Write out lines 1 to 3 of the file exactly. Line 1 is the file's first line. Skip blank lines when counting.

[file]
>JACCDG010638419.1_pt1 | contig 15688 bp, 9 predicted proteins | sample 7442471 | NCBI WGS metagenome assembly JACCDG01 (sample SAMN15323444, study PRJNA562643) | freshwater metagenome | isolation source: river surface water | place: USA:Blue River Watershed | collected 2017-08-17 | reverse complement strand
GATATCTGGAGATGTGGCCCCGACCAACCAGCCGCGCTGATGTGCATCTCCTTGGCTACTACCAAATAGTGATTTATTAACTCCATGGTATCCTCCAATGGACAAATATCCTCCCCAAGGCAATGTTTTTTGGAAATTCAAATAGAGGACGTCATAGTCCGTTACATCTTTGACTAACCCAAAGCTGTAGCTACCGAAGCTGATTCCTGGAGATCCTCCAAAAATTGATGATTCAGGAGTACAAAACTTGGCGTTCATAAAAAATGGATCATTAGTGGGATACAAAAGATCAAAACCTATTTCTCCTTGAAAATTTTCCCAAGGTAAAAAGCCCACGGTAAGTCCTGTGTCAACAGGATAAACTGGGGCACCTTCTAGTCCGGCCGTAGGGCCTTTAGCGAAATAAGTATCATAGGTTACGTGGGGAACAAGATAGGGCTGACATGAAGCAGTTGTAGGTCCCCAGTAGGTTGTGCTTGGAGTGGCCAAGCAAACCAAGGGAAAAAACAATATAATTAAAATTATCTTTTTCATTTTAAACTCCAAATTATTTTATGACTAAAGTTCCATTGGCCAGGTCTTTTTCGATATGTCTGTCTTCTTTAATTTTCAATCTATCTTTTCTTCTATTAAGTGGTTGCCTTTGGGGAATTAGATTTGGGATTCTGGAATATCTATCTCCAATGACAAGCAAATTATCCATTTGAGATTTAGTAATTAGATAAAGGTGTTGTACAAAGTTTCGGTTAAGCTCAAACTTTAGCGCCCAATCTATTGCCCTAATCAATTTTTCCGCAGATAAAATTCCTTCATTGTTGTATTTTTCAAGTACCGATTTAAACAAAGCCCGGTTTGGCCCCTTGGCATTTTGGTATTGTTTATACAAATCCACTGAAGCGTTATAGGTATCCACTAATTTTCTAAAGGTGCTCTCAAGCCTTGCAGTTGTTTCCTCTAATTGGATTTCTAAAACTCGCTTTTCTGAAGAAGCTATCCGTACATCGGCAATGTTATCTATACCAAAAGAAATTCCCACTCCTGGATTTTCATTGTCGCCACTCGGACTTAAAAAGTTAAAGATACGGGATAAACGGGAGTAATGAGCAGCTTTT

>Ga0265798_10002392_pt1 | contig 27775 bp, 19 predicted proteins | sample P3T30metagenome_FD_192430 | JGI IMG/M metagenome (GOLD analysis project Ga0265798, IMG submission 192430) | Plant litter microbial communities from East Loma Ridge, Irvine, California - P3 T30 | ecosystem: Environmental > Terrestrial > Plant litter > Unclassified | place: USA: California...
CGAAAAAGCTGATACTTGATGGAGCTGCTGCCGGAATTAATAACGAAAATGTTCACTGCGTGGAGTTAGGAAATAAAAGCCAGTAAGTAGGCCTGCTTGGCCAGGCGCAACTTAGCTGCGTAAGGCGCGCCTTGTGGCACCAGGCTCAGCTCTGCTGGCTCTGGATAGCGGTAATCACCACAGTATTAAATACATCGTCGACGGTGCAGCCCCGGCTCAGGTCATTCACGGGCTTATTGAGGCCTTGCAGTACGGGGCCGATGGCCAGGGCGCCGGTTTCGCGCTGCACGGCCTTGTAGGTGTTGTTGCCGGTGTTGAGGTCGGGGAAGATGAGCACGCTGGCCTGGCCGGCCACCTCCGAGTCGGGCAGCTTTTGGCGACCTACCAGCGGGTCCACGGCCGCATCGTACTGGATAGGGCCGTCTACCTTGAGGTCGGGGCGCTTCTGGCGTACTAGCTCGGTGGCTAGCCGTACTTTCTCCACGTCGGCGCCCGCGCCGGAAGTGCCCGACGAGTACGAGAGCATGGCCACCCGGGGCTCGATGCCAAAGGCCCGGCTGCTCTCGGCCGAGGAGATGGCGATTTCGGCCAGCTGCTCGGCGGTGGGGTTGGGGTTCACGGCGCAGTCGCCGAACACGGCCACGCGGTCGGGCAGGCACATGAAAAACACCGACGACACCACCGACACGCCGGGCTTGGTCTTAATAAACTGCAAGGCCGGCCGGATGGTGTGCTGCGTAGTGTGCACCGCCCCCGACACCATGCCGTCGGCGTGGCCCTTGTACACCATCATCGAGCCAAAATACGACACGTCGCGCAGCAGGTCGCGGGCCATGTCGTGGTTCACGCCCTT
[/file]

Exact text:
>JACCDG010638419.1_pt1 | contig 15688 bp, 9 predicted proteins | sample 7442471 | NCBI WGS metagenome assembly JACCDG01 (sample SAMN15323444, study PRJNA562643) | freshwater metagenome | isolation source: river surface water | place: USA:Blue River Watershed | collected 2017-08-17 | reverse complement strand
GATATCTGGAGATGTGGCCCCGACCAACCAGCCGCGCTGATGTGCATCTCCTTGGCTACTACCAAATAGTGATTTATTAACTCCATGGTATCCTCCAATGGACAAATATCCTCCCCAAGGCAATGTTTTTTGGAAATTCAAATAGAGGACGTCATAGTCCGTTACATCTTTGACTAACCCAAAGCTGTAGCTACCGAAGCTGATTCCTGGAGATCCTCCAAAAATTGATGATTCAGGAGTACAAAACTTGGCGTTCATAAAAAATGGATCATTAGTGGGATACAAAAGATCAAAACCTATTTCTCCTTGAAAATTTTCCCAAGGTAAAAAGCCCACGGTAAGTCCTGTGTCAACAGGATAAACTGGGGCACCTTCTAGTCCGGCCGTAGGGCCTTTAGCGAAATAAGTATCATAGGTTACGTGGGGAACAAGATAGGGCTGACATGAAGCAGTTGTAGGTCCCCAGTAGGTTGTGCTTGGAGTGGCCAAGCAAACCAAGGGAAAAAACAATATAATTAAAATTATCTTTTTCATTTTAAACTCCAAATTATTTTATGACTAAAGTTCCATTGGCCAGGTCTTTTTCGATATGTCTGTCTTCTTTAATTTTCAATCTATCTTTTCTTCTATTAAGTGGTTGCCTTTGGGGAATTAGATTTGGGATTCTGGAATATCTATCTCCAATGACAAGCAAATTATCCATTTGAGATTTAGTAATTAGATAAAGGTGTTGTACAAAGTTTCGGTTAAGCTCAAACTTTAGCGCCCAATCTATTGCCCTAATCAATTTTTCCGCAGATAAAATTCCTTCATTGTTGTATTTTTCAAGTACCGATTTAAACAAAGCCCGGTTTGGCCCCTTGGCATTTTGGTATTGTTTATACAAATCCACTGAAGCGTTATAGGTATCCACTAATTTTCTAAAGGTGCTCTCAAGCCTTGCAGTTGTTTCCTCTAATTGGATTTCTAAAACTCGCTTTTCTGAAGAAGCTATCCGTACATCGGCAATGTTATCTATACCAAAAGAAATTCCCACTCCTGGATTTTCATTGTCGCCACTCGGACTTAAAAAGTTAAAGATACGGGATAAACGGGAGTAATGAGCAGCTTTT

>Ga0265798_10002392_pt1 | contig 27775 bp, 19 predicted proteins | sample P3T30metagenome_FD_192430 | JGI IMG/M metagenome (GOLD analysis project Ga0265798, IMG submission 192430) | Plant litter microbial communities from East Loma Ridge, Irvine, California - P3 T30 | ecosystem: Environmental > Terrestrial > Plant litter > Unclassified | place: USA: California...